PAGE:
Whereas CMS intending to reduce regulatory burden will nearly always go over well among the regulated, requiring improved patient access to EHR data and making hospitals post their prices for more effective price transparency are, not surprisingly, thus far having a different impact.
The Centers for Medicare and Medicaid Services on Tuesday followed through on its promise to institute an overhaul of the Meaningful Use program created to reduce the burdens on providers in terms of time and cost, while also increasing the programs' focus on interoperability.
Specifically, CMS is aiming to reduce regulatory burdens on clinicians and hospitals, but the agency is also proposing that they equip themselves, technologically and policy-wise, to grant patients access to their data in EHRs and post pricing for care services in a way consumers can understand. A CMS official told The Washington Post on the condition of anonymity that starting in 2019, hospitals' federal ratings would be influenced by whether they provide health records this way and those that don't would be at risk of being penalized in their Medicare payments starting two years later.
The 2015 edition could help patients collect their health data from multiple providers using application programming interfaces (APIs), perhaps bringing all their health data together into a single digital place, the agency said.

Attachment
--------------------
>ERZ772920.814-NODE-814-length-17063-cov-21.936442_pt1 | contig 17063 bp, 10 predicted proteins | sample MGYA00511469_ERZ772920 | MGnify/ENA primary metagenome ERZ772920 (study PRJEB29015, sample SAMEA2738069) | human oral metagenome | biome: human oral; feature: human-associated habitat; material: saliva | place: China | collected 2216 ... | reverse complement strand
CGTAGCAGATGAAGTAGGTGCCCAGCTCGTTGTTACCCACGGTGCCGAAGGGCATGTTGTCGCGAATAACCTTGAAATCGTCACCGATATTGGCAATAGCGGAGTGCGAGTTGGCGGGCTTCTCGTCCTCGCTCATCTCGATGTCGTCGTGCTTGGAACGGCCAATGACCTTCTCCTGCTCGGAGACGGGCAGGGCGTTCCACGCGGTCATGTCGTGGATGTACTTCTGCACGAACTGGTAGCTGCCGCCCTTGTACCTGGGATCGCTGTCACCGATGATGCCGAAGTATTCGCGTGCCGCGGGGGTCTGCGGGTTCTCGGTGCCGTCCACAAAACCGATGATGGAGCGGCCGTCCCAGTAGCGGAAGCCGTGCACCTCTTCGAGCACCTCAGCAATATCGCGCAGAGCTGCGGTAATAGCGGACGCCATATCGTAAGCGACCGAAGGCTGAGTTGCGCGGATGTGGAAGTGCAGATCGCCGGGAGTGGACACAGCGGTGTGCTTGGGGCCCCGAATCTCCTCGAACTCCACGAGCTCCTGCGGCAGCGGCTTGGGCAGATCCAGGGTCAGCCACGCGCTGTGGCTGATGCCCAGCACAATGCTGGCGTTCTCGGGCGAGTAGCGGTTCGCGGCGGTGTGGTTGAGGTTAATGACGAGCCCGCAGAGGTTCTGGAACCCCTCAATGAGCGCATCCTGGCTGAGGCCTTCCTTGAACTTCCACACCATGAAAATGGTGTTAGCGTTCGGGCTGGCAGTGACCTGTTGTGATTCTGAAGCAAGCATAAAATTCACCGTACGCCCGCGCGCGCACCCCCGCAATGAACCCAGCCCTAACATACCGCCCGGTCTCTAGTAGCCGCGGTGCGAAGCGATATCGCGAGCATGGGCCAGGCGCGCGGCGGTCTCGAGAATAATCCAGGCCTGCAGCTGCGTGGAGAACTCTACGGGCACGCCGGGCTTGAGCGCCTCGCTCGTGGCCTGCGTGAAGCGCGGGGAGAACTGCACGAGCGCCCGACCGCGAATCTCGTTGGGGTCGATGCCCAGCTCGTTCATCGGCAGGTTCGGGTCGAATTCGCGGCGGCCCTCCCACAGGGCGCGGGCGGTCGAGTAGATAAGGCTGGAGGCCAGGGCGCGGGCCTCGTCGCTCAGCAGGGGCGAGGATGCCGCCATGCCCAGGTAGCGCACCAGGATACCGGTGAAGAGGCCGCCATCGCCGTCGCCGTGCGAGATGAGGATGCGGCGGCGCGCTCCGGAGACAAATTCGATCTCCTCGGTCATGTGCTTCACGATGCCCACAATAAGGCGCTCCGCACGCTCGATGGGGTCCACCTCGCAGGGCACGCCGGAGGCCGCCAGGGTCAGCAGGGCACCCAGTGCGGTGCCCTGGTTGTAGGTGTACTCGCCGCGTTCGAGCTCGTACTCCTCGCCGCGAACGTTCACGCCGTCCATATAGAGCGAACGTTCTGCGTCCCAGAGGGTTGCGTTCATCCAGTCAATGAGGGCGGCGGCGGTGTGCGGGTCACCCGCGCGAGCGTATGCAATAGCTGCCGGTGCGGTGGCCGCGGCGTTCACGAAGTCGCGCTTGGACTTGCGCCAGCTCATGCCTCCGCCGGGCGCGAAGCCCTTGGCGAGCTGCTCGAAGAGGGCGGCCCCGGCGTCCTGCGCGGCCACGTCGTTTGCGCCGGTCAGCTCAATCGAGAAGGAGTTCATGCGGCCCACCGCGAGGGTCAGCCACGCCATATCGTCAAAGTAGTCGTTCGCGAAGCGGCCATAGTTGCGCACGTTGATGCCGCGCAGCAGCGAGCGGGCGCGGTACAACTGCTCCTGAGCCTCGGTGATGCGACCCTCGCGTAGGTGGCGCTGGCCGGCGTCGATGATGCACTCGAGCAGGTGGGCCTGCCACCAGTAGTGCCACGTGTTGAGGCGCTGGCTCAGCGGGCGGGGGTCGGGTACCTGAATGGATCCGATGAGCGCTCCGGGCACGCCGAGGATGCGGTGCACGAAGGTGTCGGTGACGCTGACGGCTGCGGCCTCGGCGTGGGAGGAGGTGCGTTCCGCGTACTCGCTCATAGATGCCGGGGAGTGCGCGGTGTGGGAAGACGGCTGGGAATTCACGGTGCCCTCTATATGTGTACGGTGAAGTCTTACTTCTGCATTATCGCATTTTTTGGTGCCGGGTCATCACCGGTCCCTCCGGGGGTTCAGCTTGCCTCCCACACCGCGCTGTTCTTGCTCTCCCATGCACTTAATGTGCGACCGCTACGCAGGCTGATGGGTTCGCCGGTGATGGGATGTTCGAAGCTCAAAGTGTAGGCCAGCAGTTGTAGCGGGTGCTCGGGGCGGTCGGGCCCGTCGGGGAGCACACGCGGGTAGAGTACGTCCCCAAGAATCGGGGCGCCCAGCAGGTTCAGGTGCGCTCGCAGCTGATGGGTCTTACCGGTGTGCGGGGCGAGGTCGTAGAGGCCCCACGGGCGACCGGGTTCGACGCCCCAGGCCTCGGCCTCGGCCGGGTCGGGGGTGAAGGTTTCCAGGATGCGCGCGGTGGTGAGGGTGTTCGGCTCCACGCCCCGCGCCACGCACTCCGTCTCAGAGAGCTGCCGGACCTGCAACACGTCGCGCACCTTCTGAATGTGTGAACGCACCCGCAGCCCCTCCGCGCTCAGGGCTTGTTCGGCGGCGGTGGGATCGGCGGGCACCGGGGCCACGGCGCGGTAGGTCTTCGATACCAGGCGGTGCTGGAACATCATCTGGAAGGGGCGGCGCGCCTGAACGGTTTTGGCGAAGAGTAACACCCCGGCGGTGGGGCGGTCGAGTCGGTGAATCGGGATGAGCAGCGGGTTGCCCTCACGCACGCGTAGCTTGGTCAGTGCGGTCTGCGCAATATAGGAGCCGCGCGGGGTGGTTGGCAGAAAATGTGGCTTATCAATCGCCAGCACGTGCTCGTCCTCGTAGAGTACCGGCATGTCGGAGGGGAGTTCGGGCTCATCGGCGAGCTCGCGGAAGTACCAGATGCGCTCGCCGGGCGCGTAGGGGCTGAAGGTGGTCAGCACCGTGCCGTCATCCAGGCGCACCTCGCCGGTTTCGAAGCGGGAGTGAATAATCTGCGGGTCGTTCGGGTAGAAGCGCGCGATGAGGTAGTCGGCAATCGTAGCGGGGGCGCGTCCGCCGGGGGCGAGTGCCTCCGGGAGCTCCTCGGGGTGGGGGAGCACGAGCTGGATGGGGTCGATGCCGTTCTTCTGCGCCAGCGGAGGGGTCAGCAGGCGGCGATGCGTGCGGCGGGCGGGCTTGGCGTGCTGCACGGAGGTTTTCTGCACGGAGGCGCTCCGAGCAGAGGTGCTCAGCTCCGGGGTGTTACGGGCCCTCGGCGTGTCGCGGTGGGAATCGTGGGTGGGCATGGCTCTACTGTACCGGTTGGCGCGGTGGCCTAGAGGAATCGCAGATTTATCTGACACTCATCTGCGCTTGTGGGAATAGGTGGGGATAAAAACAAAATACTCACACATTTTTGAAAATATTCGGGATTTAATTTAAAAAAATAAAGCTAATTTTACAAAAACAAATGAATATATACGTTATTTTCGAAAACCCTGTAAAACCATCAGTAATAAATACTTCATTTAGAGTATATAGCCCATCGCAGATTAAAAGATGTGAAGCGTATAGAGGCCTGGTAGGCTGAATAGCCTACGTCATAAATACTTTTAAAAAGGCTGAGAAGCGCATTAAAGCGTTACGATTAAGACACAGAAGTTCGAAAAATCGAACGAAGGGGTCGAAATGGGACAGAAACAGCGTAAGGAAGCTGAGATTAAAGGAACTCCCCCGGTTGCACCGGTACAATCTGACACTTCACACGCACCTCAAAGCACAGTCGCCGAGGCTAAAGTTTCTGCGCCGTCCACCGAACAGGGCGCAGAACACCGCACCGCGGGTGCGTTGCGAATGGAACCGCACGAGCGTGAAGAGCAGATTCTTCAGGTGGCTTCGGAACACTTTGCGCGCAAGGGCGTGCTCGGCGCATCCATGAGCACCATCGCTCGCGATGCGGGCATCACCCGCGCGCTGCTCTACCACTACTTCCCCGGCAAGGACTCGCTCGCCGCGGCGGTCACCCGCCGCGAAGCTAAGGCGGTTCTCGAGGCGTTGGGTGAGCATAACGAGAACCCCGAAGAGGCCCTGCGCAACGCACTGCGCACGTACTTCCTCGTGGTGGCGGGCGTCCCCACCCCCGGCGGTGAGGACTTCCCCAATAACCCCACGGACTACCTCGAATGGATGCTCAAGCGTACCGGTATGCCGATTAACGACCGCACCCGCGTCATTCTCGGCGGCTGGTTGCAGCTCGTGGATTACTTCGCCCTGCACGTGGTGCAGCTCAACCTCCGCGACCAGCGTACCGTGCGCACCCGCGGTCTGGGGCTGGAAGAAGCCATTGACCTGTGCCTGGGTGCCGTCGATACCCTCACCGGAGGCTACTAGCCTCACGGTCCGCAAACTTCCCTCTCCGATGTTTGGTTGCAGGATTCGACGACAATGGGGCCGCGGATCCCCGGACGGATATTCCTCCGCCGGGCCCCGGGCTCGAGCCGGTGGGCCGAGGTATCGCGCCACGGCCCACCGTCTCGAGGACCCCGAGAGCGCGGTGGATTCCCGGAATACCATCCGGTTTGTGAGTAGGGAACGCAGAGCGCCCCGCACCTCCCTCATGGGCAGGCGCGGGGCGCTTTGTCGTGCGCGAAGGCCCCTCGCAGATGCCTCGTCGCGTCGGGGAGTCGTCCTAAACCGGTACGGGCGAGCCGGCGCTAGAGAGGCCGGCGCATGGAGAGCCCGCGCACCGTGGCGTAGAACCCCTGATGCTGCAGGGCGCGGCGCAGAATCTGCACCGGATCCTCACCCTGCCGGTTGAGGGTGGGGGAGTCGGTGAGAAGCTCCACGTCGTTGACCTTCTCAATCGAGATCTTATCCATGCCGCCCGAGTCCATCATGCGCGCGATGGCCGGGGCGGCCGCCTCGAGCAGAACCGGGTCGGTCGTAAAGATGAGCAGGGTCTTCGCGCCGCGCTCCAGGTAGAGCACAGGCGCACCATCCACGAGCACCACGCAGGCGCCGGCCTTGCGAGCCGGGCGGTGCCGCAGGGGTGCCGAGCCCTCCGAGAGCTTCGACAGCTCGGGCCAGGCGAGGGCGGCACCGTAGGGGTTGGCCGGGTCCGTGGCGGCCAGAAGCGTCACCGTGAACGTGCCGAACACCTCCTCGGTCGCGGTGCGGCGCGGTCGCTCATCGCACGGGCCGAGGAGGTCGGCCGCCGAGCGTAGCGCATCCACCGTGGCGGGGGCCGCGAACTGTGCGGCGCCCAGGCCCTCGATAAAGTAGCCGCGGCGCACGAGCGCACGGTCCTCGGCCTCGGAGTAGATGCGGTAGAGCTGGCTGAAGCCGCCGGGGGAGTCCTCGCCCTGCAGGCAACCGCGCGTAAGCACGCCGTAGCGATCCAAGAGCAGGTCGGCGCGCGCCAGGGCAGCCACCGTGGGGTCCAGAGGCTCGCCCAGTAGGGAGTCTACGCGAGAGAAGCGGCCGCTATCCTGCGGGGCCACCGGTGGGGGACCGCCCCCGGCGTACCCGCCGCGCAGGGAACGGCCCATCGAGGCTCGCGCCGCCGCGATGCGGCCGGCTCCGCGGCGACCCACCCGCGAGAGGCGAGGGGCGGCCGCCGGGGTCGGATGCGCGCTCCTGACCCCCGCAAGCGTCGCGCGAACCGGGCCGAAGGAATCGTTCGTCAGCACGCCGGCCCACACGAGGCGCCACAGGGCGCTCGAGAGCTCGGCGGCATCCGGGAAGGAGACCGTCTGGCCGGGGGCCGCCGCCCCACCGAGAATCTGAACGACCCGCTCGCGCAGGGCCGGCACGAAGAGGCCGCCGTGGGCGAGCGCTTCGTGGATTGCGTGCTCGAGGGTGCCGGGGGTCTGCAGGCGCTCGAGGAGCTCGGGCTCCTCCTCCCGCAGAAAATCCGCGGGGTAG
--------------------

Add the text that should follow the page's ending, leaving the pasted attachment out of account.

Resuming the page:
In addition to promoting electronic health records interoperability, CMS proposed changes to the Inpatient Prospective Payment System (IPPS) and the Long-Term Care Hospital (LTCH) Prospective Payment System (PPS) that would remove what the agency said are "unnecessary, redundant, and process-driven" quality measures.
The new rules would take effect in 2019. The agency said the proposal would eliminate 25 measures, saving hospital providers $75 million.
To better reflect this new focus, we are re-naming the Meaningful Use program "Promoting Interoperability". We envision a system that rewards value over volume and where patients reap the benefits through more choices and better health outcomes. This would result in the removal of a total of 19 measures from the programs and would de-duplicate another 21 measures while still maintaining meaningful measures of hospital quality and patient safety. "Secretary Azar has made such a value-based transformation in our healthcare system a top priority for HHS, and CMS is taking important, concrete steps toward achieving it". One of the proposed changes would reduce claim denials by eliminating the requirement that providers record a written inpatient admission order in the medical record to receive Part A payment.
Ultimately, all of these efforts aim to improve healthcare for the patient, said CMS Administrator Seema Verma.
Also in the proposed rule, for the first time, CMS included a couple of bonus measures for opioid use disorder treatment.
Hospital associations, in fact, have yet to publicly weigh-in on this part of the rule - but it is expected to solicit comments in CMS's request for feedback by the June 25 deadline.